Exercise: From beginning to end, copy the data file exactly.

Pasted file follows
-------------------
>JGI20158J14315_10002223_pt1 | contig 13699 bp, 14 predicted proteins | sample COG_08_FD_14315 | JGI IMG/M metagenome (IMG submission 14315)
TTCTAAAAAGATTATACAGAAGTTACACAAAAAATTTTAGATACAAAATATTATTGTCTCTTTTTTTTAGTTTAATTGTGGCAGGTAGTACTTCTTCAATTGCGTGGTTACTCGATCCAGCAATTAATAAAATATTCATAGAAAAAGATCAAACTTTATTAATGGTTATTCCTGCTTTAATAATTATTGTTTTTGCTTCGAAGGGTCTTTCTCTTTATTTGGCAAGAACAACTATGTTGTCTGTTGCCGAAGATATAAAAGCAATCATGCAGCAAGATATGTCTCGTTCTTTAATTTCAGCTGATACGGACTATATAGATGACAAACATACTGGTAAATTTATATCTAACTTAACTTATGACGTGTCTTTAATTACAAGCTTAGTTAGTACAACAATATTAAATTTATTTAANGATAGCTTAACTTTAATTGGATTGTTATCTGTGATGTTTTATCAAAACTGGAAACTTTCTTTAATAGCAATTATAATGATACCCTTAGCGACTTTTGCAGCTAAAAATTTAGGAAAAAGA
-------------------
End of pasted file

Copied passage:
>JGI20158J14315_10002223_pt1 | contig 13699 bp, 14 predicted proteins | sample COG_08_FD_14315 | JGI IMG/M metagenome (IMG submission 14315)
TTCTAAAAAGATTATACAGAAGTTACACAAAAAATTTTAGATACAAAATATTATTGTCTCTTTTTTTTAGTTTAATTGTGGCAGGTAGTACTTCTTCAATTGCGTGGTTACTCGATCCAGCAATTAATAAAATATTCATAGAAAAAGATCAAACTTTATTAATGGTTATTCCTGCTTTAATAATTATTGTTTTTGCTTCGAAGGGTCTTTCTCTTTATTTGGCAAGAACAACTATGTTGTCTGTTGCCGAAGATATAAAAGCAATCATGCAGCAAGATATGTCTCGTTCTTTAATTTCAGCTGATACGGACTATATAGATGACAAACATACTGGTAAATTTATATCTAACTTAACTTATGACGTGTCTTTAATTACAAGCTTAGTTAGTACAACAATATTAAATTTATTTAANGATAGCTTAACTTTAATTGGATTGTTATCTGTGATGTTTTATCAAAACTGGAAACTTTCTTTAATAGCAATTATAATGATACCCTTAGCGACTTTTGCAGCTAAAAATTTAGGAAAAAGA